Wednesday, November 30, 2011

A Gem of a Map

I’m definitely a fan of turquoise jewelry, but I don’t usually pore over books on the subject. So I’m pretty sure it was the under-line, “The Gem of the Centuries” that got me to pick up this vintage title from 1975. What got me to actually buy the book and take it home, though, was the map inside, Turquoise Mines of the Southwest.

Specimens of various turquoise stones are placed on a painted map highlighting Nevada, Arizona, New Mexico and Colorado. You hardly need a caption to know that each stone’s pointer leads to its mine location. According to the caption, these are most of the major production locations, but there are many other mines and kinds of turquoise not represented. Page numbers link each specimen to jewelry pictured in the book using that variety of turquoise.

What I like about this map is that it doesn’t try to do too much. It shows only the relevant states and doesn’t feel compelled to label any geography. The mines are discussed throughout the book along with details of the different varieties of the stone. The restraint of maintaining a limited palette on the map is also key to its success.

Curious about what else the map’s illustrator, Gene Boyce Guest produced, I poked around a bit and found only a few pictures attributed to him her. Here are two pieces.

This postcard of Santa Fe's Palace
of the Governors, is from an
original painting by Guest.
1968 oil painting of a Santa Fe hillside.

Monday, November 28, 2011

Scenes From an Autumn Weekend

Each weekend I think it must be the last before winter sets in. Snapped these on a weekend visit to the country earlier this fall. Walks, shopping, yard sales, and mushrooms everywhere!

Thursday, November 24, 2011

To my Fine Feathered Friends …

I thought this was a good day to share this vintage collection of tail feathers I bought on eBay a while back.

A Happy Thanksgiving to all.

Wednesday, November 23, 2011


PHOTOGRAPHIE was an annual, special issue of the magazine Arts et Metiers Graphiques entirely dedicated to photography. There’s lots to read about AMG, the influential journal of all things print-related, at Modernism 101, where most of these images are from. There’s also a whole website about it at RIT.

What I particularly like about these photo annuals, aside from how beautiful they are, is that they feature no photography on the covers. The typography acts as master of ceremonies. It introduces the special guest and then gets out of the way.

Unfortunately, AMG founder Charles Peignot would definitely not approve of this post. He and his pals (like Le Corbusier, Jean Cocteau and A.M. Cassandre) formed Union des Artistes Modernes, a group "strongly against anything backward looking."











Wednesday, November 16, 2011

Calling All Calipers

Serifs or feet?

I have no explanation for how or why this has happened, but I’m crazy for calipers these days. Evocative of typography, anatomy, and instruments of torture, these specialized devices have an expressive nature. Some calipers are bowlegged, double-jointed or have well-developed quads. Others have exotic diacritical marks or could quite believably be monogrammed onto fingertip towels. And then there are the ones you know had to have been invented by a medieval dentist or Victorian gynecologist.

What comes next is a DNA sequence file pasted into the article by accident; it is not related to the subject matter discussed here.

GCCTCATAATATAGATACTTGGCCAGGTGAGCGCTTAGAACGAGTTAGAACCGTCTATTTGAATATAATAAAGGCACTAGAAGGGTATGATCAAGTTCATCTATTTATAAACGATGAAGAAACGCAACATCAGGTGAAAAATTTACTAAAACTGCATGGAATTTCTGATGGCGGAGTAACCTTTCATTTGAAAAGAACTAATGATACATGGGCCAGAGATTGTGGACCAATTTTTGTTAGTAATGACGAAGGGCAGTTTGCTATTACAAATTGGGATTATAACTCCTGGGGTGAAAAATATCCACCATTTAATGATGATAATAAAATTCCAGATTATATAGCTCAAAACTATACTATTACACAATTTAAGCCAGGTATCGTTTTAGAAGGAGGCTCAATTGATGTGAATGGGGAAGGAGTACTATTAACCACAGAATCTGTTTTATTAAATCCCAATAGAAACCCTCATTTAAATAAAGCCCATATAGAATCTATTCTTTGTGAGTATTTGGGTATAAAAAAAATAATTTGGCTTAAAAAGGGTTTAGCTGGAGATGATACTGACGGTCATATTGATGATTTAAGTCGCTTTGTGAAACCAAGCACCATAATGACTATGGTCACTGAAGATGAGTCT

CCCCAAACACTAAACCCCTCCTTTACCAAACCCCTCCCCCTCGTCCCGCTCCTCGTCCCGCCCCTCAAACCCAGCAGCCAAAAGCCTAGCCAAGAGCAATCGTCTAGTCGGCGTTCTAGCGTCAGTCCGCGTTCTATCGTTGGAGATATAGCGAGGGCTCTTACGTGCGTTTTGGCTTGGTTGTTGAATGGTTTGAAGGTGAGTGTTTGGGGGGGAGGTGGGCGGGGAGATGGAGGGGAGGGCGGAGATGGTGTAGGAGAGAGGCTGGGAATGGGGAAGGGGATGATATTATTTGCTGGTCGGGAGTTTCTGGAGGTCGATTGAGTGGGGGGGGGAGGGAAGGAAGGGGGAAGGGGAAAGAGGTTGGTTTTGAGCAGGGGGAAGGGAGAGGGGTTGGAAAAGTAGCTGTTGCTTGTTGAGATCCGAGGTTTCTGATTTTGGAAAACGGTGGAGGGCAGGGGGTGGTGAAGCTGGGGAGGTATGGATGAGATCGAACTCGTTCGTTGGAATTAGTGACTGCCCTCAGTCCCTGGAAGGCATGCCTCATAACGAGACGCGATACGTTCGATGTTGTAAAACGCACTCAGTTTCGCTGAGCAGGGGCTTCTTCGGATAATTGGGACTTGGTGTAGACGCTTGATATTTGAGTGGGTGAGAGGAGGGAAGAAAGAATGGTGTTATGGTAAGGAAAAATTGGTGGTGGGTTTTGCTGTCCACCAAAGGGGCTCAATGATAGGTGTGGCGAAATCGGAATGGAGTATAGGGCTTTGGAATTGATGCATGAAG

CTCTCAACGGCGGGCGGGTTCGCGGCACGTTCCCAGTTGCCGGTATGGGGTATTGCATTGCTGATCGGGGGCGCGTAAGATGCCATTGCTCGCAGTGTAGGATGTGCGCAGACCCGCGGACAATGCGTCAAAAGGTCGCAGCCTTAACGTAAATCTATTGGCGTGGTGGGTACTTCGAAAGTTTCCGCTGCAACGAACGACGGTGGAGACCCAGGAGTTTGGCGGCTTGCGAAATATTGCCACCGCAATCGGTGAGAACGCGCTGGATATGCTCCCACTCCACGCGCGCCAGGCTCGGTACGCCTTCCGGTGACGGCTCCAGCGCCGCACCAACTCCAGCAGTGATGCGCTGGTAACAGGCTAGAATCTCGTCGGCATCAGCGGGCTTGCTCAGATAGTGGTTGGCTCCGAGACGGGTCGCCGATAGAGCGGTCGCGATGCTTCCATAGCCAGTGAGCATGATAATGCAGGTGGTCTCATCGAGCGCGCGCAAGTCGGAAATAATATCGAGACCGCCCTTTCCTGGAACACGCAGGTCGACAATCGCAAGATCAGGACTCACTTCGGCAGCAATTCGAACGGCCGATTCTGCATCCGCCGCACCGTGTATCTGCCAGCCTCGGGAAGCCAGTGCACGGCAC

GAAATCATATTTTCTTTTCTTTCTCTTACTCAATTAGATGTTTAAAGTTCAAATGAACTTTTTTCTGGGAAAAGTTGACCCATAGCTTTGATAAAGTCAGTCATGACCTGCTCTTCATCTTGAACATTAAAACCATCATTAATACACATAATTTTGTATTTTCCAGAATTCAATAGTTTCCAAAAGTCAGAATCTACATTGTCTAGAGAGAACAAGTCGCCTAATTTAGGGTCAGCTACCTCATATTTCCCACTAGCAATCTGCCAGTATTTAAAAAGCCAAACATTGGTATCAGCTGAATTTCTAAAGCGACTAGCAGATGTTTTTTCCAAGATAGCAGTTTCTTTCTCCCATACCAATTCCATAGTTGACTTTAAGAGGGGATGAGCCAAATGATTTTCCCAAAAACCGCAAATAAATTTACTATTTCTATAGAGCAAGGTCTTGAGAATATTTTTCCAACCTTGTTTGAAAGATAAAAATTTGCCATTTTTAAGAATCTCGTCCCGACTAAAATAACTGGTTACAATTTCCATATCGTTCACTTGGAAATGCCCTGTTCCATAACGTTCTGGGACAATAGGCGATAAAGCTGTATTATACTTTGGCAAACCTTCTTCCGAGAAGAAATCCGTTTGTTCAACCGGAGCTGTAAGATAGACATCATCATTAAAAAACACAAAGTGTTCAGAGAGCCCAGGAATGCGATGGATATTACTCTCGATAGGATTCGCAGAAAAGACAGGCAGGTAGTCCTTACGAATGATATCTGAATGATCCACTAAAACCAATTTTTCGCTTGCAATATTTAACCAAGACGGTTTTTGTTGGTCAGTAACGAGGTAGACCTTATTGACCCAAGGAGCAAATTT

Feel free to free associate …

Photos are from eBay or other auction sites unless otherwise noted.

The largest of the above set from Designer Pages, is 55 inches.

The collections of "brackets" are from Lost Found Art,
via Accidental Mysteries.

The woodturner's double calipers, above, allows for two measurements to be taken without changing tools. From Woodworking Tools 1600-1900, by Peter C. Walsh.The triple calipers, below, are available on eBay.

These golden mean calipers are
hand crafted in New Zealand
by Nick Taylor.

Then there are those who refuse to leave
anything to the imagination.

Thursday, November 10, 2011

avaf, Gaga's Elves at Barneys

Announcements for Gaga's Workshop at Barneys New York.

I can’t even begin to imagine what kind of crowd control is being planned for the environs of Barneys New York over the holiday season. The store will outdo itself this year by devoting windows and THE ENTIRE FIFTH FLOOR to—move over, Santa--Gaga’s Workshop.

Gaga goodies: 25% of sales from workshop items like the
limited edition snow globe, claw-shaped stocking, and
the chocolate skull, will
benefit Lady Gaga’s
Born This Way Foundation.

To fan the flames of hype, Barneys will release
a new limited-edition product each day
until the opening of Gaga's Workshop
on November 21 at 11:59 p.m.

assume vivid astro focus (avaf), the over-the-top installation collective of Eli Sudbrack and Christophe Hamaide Pierson, will be transforming the 5,500 square-foot men’s store under the direction of Gaga collaborator, Nicola Formichetti. Avaf’s work has appeared at the Whitney Biennial, Deitchprojects, MoMA, etc.
Fashionista reports:
The workshop, which will be on the fifth floor, will house eight different stations including: a giant wig that will house fake nails and other beauty items; a Gaga-faced spider holding jewelry; a giant pop-up book for the books; and a sculptural candy shop (apparently her favorite childhood treats were malted milk balls, gumballls, and candy lipsticks.) Some of the Gaga candy offerings will include chocolate “poker face” chips and “disco stick” lollipops. (Um.)
The Gaga theme continues with the windows, which were inspired by various Gaga songs. One will feature that most festive of holiday decorations–hair–on every surface, obviously in honor of her song “Hair.”

And what kind of magic might we expect from these elves? Here are some past installations by avaf. You can see lots more on their site.

Mock-up of the Madison Ave. entrance.
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